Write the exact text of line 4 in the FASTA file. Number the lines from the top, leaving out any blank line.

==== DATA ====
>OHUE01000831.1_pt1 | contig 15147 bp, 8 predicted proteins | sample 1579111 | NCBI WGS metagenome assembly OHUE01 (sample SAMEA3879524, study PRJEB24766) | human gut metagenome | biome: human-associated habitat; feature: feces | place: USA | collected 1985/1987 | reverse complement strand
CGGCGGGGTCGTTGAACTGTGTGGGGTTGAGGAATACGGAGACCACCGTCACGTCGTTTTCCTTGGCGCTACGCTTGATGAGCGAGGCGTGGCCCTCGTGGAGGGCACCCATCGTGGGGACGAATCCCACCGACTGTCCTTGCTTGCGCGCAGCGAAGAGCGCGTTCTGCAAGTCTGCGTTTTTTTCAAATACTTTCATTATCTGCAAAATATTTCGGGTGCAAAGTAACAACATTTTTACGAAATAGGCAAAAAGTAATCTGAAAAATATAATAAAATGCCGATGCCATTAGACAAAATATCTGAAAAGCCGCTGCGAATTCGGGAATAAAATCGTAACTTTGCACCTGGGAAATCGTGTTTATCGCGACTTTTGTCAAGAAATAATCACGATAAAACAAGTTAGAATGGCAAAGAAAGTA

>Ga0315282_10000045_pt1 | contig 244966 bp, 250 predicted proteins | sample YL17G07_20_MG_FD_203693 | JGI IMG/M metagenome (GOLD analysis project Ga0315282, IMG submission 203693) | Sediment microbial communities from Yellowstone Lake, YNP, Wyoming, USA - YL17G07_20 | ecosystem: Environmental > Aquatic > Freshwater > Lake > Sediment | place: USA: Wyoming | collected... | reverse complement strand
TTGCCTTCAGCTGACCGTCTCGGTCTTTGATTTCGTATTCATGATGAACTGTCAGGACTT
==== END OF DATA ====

TTGCCTTCAGCTGACCGTCTCGGTCTTTGATTTCGTATTCATGATGAACTGTCAGGACTT